[Welcome to the IPNS] Interview with Dr. Masato Kimura of the Muon-Neutron Group

In January 2024, Dr. Masato Kimura joined the Muon-Neutron Group at IPNS as a specially appointed assistant professor.

We interviewed him about what sparked his interest in the world of particle physics, the research he has conducted, and how he refreshes his mind when faced with challenges in his work.

■What sparked your interest in particle physics?

During my sophomore year of high school, I experienced an AHA moment when I got into physics and really understood how the Doppler effect works. It sparked this curiosity in me to dig deeper into how the world works, and that’s what led me to dive into particle physics.

■What kind of research were you involved in before coming to KEK?

From my fourth year as an undergraduate through my doctoral program, I was involved in the Experiment for the Direct Search for Dark Matter with Liquid Argon Optical Detectors (ANKOK experiment). This was a small-scale experiment conducted by the Yorita Laboratory at Waseda University, which was aiming for the world’s highest sensitivity, and where I was able to experience all aspects of particle experiments.
Later, I joined AstroCeNT in Poland as a postdoctoral researcher and participated in the DarkSide experiment, another dark matter experiment using liquid argon. This is a collaboration of 500 researchers from mostly US and Europe conducted in the underground laboratory of INFN National Laboratory (The Laboratori Nazionali del Gran Sasso) in Italy. There, my work was the research focused on analyzing dark matter search results and ensuring the precision and reliability of detectors for forthcoming experiment.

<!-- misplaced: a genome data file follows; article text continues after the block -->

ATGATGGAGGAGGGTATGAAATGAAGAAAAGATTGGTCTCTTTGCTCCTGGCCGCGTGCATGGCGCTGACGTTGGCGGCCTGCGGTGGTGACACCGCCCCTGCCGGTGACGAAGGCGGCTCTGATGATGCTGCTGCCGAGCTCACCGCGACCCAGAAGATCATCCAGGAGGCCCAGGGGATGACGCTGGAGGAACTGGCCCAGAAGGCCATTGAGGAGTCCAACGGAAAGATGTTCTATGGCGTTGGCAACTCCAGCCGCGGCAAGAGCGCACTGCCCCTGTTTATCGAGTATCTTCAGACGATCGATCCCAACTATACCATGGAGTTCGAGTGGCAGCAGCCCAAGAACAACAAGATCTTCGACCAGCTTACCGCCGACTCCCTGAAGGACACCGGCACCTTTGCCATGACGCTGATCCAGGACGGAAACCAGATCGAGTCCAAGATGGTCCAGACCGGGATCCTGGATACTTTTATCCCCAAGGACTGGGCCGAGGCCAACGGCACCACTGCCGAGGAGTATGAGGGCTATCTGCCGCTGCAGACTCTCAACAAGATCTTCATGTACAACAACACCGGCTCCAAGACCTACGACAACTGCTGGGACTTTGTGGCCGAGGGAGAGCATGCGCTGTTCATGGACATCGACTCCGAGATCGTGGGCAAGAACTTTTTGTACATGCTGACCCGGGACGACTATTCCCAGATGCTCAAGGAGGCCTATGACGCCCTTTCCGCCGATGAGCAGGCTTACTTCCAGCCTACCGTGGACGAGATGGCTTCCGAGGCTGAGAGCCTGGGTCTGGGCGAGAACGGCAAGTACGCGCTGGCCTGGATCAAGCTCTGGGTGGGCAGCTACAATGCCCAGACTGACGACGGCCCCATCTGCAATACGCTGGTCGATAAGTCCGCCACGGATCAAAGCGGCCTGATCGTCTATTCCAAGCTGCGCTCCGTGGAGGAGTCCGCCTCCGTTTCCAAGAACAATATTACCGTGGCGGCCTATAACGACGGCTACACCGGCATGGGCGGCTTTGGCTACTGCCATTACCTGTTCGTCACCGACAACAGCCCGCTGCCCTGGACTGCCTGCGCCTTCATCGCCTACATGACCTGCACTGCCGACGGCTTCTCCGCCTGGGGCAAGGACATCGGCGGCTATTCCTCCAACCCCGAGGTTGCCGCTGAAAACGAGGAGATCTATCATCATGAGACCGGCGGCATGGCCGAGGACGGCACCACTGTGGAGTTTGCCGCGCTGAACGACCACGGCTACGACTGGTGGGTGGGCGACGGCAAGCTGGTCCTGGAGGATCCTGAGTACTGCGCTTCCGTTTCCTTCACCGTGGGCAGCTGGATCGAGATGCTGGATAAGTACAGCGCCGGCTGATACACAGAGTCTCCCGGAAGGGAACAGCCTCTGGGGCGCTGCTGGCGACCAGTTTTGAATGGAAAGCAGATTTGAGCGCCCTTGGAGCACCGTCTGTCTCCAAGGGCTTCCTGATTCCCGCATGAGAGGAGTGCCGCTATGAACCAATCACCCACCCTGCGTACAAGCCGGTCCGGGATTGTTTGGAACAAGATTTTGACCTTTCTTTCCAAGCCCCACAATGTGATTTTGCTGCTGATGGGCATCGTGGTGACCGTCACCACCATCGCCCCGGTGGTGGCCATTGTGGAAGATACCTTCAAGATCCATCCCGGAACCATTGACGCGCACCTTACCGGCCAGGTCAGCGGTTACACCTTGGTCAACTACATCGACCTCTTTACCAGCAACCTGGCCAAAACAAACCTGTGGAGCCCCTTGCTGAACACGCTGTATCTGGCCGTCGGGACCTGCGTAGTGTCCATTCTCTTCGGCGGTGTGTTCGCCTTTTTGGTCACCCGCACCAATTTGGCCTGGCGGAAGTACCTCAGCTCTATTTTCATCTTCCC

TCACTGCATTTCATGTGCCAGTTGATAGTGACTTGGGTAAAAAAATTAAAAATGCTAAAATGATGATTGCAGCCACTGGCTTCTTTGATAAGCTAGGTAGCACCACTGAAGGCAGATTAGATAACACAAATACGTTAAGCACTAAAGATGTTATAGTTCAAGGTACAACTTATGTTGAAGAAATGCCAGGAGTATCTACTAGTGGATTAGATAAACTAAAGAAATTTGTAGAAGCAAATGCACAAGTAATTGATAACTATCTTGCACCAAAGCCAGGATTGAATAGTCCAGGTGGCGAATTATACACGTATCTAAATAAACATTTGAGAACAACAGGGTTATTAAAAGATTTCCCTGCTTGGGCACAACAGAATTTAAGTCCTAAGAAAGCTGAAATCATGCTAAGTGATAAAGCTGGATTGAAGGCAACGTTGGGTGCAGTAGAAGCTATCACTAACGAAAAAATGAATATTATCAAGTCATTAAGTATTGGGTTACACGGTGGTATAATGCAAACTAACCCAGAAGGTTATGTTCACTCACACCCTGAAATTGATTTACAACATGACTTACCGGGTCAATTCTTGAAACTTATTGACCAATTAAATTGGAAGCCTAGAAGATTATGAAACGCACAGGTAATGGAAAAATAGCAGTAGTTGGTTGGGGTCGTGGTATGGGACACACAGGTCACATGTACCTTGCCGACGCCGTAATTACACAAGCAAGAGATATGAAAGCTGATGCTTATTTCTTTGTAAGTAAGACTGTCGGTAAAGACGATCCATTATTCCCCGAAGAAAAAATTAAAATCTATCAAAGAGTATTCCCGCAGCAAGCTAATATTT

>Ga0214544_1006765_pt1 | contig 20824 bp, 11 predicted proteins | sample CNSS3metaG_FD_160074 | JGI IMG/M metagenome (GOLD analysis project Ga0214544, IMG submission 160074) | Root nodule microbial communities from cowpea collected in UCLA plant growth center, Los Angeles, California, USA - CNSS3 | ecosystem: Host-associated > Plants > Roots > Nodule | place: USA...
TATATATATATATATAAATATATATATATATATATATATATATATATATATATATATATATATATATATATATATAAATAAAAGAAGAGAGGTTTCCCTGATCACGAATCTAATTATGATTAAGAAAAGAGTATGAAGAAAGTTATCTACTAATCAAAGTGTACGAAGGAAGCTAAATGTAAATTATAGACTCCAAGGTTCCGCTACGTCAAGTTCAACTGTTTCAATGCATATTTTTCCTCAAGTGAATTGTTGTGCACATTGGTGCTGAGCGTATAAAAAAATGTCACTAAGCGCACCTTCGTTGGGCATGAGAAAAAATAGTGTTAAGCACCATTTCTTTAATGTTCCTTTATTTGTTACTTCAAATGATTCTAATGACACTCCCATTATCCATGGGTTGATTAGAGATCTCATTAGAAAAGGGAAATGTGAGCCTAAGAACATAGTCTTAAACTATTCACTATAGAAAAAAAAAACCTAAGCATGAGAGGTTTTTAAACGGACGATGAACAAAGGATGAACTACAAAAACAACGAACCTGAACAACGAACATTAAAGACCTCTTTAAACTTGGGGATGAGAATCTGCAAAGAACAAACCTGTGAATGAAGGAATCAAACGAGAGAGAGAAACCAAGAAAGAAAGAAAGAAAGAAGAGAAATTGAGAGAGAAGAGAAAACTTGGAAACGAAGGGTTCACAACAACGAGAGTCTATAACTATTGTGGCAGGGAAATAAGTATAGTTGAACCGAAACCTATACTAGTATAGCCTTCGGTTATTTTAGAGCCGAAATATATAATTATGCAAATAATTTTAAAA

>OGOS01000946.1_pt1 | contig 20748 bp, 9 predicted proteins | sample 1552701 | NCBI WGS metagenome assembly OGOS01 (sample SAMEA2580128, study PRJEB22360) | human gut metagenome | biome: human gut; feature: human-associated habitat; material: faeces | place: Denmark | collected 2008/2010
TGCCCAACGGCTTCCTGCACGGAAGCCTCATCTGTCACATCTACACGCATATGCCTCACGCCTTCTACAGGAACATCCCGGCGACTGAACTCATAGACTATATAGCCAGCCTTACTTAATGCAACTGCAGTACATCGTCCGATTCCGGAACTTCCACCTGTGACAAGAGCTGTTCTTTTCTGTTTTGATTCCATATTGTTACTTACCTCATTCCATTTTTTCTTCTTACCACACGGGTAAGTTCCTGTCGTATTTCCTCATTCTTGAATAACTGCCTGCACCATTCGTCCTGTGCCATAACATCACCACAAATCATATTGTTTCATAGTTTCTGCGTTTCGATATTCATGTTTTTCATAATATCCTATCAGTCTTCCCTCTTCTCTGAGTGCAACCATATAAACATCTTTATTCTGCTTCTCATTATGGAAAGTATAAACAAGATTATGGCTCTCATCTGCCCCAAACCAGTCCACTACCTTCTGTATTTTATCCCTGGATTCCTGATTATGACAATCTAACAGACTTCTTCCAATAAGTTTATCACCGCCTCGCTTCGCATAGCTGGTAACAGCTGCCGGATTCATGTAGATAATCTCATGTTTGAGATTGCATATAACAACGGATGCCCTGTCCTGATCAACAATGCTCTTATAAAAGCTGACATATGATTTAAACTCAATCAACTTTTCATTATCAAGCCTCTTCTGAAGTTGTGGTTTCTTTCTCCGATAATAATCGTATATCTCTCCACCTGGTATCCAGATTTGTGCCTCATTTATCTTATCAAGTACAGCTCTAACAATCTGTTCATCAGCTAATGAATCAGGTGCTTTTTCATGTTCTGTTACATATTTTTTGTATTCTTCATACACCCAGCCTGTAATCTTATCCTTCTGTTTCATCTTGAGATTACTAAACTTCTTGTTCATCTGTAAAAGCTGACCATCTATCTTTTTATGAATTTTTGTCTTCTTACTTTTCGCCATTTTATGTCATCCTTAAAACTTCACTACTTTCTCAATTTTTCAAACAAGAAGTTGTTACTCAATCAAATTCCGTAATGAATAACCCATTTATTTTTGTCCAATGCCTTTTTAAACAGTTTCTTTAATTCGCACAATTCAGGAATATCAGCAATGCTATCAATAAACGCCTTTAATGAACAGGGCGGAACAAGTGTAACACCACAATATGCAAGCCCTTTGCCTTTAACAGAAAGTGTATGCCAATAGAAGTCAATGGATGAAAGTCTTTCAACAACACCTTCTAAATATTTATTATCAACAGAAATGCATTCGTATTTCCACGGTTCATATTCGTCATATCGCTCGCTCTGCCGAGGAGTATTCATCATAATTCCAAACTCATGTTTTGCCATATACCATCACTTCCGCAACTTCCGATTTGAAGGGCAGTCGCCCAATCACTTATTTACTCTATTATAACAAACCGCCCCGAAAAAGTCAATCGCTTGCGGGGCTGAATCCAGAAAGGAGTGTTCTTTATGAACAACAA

■What kind of research do you hope to pursue at KEK?

I joined the E34 Experiment, Muon g-2/EDM, at J-PARC. For the last two decades, the muon anomalous magnetic moment (often denoted as g-2) has attracted considerable interest. This interest arises from a notable inconsistency between the predictions of the Standard Model of particle physics and experimental measurements taken at Brookhaven National Laboratory (BNL) and Fermi National Accelerator Laboratory (FNAL) in the United States. This suggests the potential for new physics beyond the Standard Model. The E34 experiment plans to verify this by using a completely new technique called muon acceleration. Our goal is to develop the high-quality muon beam production and acceleration techniques necessary for this purpose. In order to realize the start of measurement in 2028, I am committed to leading the entire experiment on site.

■Can you share your method of refreshing your mind when facing difficulties in research and work?

It takes me 40 minutes one way to commute, but that drive is just the right way to refresh my mood. I’ve always enjoyed driving, and on top of that, I can freely adjust my mood during the 40-minute drive. Whether it’s listening to music or driving in silence, rolling down the windows and taking a different route home, having the freedom to do as I please according to my mood makes those 40 minutes the perfect time for me.

We look forward to your future activities at the IPNS!

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